Originally Posted by

**Bruno J.** Many different questions there!

We have to be a bit picky here. For a point to qualify as a removable singularity of a function (in the usual sense), the function must first be holomorphic on a punctured open neighbourhood of this point. This is not the case for a point on a branch cut; the function is not even continuous along the cut! But we can extend the notion of a removable singularity to points which lie on a branch cut (other than the branch points); because we can, indeed, define the function properly there (by moving the branch cut, or, what is equivalent, by analytic continuation).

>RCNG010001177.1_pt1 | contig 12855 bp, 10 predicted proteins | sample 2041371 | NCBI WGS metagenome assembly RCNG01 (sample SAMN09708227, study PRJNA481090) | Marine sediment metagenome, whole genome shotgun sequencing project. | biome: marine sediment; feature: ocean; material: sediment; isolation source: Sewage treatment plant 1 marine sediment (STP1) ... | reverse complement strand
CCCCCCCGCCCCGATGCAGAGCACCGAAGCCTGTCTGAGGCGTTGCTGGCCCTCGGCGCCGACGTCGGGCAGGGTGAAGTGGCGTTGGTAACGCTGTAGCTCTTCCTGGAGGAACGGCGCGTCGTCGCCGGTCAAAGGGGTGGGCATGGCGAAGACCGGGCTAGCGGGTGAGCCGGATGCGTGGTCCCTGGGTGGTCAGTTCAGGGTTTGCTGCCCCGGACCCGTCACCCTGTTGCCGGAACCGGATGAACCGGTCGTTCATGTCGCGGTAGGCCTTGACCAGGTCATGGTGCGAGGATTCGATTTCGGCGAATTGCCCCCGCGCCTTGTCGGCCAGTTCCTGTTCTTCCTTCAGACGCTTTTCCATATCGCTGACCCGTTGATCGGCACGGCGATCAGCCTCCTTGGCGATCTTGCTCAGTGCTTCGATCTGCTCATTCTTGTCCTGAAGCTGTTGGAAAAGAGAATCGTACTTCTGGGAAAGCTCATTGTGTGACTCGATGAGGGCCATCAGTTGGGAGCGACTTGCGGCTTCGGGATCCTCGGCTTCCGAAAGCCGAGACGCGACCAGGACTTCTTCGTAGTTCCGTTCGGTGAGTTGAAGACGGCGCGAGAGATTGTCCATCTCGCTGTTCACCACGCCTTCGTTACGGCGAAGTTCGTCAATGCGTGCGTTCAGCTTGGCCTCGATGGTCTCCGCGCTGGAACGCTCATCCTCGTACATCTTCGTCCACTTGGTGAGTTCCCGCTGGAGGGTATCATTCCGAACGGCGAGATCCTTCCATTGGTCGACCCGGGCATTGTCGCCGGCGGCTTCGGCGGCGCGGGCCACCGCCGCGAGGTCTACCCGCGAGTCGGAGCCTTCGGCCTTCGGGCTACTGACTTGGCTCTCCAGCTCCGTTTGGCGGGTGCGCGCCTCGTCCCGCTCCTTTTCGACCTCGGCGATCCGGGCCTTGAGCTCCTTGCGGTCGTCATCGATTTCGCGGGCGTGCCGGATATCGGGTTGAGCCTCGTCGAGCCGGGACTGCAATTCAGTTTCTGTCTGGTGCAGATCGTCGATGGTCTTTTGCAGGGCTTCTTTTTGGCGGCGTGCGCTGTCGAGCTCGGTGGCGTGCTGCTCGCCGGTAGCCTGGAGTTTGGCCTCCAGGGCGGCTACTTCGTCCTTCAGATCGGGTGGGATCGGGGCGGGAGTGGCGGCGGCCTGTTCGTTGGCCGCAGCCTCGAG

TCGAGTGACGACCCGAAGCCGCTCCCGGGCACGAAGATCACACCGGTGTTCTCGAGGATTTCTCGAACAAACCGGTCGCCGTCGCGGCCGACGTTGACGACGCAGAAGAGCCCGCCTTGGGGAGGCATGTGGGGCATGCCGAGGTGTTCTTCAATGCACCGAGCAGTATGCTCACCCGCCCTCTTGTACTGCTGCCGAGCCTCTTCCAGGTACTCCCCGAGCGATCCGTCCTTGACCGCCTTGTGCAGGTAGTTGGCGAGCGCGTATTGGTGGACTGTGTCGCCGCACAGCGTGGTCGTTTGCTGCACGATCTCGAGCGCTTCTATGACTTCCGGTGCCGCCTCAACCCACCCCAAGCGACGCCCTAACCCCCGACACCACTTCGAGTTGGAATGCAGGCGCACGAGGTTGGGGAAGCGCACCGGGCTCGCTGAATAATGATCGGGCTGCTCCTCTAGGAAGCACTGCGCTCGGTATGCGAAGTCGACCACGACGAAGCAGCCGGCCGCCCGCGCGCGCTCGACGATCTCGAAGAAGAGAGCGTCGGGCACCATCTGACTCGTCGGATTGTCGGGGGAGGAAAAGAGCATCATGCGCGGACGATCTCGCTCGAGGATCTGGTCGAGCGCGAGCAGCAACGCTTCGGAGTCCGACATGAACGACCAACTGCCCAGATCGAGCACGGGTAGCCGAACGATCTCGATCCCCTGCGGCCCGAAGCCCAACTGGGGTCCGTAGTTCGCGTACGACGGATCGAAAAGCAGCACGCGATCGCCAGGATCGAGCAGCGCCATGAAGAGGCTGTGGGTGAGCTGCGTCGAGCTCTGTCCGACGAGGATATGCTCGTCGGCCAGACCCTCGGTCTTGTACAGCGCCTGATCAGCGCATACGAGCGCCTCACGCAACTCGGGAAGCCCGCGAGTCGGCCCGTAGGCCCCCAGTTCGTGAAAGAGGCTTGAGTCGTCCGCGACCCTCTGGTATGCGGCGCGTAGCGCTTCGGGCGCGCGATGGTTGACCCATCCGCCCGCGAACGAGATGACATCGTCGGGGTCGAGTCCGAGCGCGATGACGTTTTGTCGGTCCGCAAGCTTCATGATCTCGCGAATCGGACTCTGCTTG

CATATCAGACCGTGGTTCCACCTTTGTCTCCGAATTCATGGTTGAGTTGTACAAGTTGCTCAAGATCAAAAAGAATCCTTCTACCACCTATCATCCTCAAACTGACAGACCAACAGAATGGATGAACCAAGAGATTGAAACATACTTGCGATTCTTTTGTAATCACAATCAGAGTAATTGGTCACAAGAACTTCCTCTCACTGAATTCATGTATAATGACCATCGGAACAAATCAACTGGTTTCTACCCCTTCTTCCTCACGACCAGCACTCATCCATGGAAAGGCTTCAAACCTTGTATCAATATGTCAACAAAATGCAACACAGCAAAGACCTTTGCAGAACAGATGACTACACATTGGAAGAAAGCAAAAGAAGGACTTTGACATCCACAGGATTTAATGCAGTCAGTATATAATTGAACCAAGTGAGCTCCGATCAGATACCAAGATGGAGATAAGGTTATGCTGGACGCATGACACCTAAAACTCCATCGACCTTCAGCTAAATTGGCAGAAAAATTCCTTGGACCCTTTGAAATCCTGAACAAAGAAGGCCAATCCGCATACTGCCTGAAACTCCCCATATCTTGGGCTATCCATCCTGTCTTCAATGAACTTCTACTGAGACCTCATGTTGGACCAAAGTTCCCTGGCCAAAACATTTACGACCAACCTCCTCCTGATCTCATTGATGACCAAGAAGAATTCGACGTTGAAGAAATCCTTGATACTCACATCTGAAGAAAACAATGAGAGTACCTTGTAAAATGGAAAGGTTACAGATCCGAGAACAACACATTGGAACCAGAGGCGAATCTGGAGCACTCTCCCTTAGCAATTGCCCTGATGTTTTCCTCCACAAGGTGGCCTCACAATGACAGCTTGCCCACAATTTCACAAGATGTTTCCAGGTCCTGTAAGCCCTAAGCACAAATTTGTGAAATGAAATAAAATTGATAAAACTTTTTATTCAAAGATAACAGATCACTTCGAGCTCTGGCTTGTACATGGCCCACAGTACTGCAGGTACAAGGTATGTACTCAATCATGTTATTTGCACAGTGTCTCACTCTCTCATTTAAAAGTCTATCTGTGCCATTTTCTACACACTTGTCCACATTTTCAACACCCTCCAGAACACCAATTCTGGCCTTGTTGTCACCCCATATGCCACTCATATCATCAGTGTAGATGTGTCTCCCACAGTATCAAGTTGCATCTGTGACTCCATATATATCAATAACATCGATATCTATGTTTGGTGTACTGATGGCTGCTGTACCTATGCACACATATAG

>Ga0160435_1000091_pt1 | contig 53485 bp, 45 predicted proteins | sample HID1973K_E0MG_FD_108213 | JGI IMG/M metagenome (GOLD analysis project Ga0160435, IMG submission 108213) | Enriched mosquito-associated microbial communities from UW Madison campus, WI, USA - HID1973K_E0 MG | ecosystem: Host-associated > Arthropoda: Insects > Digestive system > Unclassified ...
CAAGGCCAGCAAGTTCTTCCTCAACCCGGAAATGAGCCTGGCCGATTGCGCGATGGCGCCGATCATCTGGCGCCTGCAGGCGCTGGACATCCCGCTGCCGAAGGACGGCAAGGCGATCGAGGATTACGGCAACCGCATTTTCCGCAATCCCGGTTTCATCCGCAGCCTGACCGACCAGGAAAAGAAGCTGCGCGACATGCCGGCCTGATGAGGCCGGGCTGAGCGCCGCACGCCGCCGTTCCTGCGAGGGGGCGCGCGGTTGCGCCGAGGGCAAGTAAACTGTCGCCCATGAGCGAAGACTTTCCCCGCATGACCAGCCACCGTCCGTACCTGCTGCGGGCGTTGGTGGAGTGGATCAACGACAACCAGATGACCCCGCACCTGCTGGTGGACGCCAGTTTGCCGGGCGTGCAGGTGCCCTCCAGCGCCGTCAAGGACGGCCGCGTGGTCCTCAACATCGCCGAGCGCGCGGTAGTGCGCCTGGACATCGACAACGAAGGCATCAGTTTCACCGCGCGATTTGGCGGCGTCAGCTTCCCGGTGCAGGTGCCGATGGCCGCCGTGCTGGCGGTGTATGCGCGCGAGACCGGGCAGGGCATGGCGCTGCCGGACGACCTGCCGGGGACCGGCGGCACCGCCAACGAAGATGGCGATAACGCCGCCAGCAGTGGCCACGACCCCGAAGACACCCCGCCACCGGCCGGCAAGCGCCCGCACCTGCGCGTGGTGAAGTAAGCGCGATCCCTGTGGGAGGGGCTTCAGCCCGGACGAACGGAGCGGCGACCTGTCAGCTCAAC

So I'd say that points on a branch cut (other than the branch points) qualify as removable singular points in some extended sense. They definitely do not qualify as essential singularities or poles. (An essential singularity is essentially a pole of infinite order.)

Essentially, what I'm saying is that if you look at the function $\displaystyle \log(1+x)$ as a single-valued function defined on its Riemann surface, then there are only two troublesome points, $\displaystyle -1$ and $\displaystyle \infty$, which are essential singularities. Branch cuts are only a construct which allow us to "fit" inside the plane a function which is "too big" for the plane.

It isn't! You can expand your function in a Laurent series (in fact, in a Taylor series) around every point other than $\displaystyle -1$ and $\displaystyle \infty$. You just have to remember that you will not obtain a single-valued function in this way.

Yes; a function has no Laurent expansion around a nonisolated singular point (which is necessarily an essential singularity).